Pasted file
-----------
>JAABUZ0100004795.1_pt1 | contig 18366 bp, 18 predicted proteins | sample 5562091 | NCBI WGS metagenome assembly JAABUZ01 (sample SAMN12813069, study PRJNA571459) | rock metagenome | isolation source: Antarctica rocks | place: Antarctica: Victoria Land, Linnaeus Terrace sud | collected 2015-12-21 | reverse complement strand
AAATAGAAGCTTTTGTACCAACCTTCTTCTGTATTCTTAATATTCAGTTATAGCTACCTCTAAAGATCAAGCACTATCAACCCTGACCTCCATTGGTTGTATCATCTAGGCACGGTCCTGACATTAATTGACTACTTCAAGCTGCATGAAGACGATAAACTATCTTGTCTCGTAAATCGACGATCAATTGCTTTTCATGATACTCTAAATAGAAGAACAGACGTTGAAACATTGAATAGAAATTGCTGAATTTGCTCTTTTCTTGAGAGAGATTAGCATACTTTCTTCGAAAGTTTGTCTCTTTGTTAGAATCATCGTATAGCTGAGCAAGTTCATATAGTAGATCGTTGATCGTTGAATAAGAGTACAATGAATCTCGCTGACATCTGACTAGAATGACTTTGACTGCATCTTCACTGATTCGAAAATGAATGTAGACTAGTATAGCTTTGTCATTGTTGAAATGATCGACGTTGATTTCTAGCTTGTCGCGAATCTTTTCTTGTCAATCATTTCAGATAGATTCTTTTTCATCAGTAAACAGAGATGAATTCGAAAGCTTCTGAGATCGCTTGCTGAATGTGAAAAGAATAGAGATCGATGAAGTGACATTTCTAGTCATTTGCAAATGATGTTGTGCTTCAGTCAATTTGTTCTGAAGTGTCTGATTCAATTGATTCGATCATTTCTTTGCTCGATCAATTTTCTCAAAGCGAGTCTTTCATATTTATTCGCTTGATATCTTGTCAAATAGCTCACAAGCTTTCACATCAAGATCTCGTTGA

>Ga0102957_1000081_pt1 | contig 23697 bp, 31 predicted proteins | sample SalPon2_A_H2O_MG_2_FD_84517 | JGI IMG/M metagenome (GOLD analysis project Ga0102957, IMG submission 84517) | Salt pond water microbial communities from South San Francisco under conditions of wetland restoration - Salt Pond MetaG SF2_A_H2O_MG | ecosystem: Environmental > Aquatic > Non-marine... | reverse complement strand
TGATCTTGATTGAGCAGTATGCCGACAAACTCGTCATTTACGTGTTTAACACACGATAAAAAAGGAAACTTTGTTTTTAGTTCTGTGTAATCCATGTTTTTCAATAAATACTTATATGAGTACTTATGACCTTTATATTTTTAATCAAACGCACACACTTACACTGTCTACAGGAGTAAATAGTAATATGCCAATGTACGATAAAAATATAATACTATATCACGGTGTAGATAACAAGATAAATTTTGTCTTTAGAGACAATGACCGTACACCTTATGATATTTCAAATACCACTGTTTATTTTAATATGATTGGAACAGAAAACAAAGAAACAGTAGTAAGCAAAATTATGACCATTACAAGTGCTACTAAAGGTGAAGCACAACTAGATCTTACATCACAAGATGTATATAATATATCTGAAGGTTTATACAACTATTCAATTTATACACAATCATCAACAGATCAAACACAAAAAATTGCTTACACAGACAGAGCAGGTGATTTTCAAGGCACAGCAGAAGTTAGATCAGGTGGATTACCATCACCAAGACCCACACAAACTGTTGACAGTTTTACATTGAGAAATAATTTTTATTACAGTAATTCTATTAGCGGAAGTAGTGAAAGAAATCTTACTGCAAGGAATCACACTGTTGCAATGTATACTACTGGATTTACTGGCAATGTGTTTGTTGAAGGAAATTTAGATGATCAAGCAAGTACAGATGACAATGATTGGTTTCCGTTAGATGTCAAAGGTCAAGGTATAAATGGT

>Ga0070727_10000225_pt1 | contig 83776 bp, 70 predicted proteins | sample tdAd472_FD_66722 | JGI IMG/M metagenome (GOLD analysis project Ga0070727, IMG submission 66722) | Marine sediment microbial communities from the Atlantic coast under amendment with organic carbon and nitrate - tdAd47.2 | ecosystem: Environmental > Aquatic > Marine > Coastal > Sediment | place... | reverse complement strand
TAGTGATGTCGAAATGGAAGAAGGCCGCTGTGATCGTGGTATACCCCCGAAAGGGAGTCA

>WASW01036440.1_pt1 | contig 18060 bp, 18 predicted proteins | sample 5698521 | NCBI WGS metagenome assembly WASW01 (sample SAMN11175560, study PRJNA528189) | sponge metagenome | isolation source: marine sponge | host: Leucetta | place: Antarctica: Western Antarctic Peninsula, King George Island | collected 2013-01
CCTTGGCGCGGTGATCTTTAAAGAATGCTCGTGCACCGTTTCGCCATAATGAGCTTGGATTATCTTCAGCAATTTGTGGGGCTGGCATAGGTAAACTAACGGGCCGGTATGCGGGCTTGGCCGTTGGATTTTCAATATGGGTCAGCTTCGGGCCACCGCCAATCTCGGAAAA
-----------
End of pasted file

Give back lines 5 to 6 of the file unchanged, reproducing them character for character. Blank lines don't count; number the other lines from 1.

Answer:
>Ga0070727_10000225_pt1 | contig 83776 bp, 70 predicted proteins | sample tdAd472_FD_66722 | JGI IMG/M metagenome (GOLD analysis project Ga0070727, IMG submission 66722) | Marine sediment microbial communities from the Atlantic coast under amendment with organic carbon and nitrate - tdAd47.2 | ecosystem: Environmental > Aquatic > Marine > Coastal > Sediment | place... | reverse complement strand
TAGTGATGTCGAAATGGAAGAAGGCCGCTGTGATCGTGGTATACCCCCGAAAGGGAGTCA